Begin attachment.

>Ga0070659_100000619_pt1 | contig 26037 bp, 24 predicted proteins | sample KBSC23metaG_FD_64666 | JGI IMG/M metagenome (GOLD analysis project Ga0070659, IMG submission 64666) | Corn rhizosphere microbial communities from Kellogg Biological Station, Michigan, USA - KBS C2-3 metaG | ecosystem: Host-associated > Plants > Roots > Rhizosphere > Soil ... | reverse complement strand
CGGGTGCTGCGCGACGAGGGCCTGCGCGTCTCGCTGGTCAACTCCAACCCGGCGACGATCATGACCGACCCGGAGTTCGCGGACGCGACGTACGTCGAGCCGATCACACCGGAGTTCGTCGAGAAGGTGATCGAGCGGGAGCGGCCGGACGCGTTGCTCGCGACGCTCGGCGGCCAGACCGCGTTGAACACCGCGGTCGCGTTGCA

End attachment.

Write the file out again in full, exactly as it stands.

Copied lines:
>Ga0070659_100000619_pt1 | contig 26037 bp, 24 predicted proteins | sample KBSC23metaG_FD_64666 | JGI IMG/M metagenome (GOLD analysis project Ga0070659, IMG submission 64666) | Corn rhizosphere microbial communities from Kellogg Biological Station, Michigan, USA - KBS C2-3 metaG | ecosystem: Host-associated > Plants > Roots > Rhizosphere > Soil ... | reverse complement strand
CGGGTGCTGCGCGACGAGGGCCTGCGCGTCTCGCTGGTCAACTCCAACCCGGCGACGATCATGACCGACCCGGAGTTCGCGGACGCGACGTACGTCGAGCCGATCACACCGGAGTTCGTCGAGAAGGTGATCGAGCGGGAGCGGCCGGACGCGTTGCTCGCGACGCTCGGCGGCCAGACCGCGTTGAACACCGCGGTCGCGTTGCA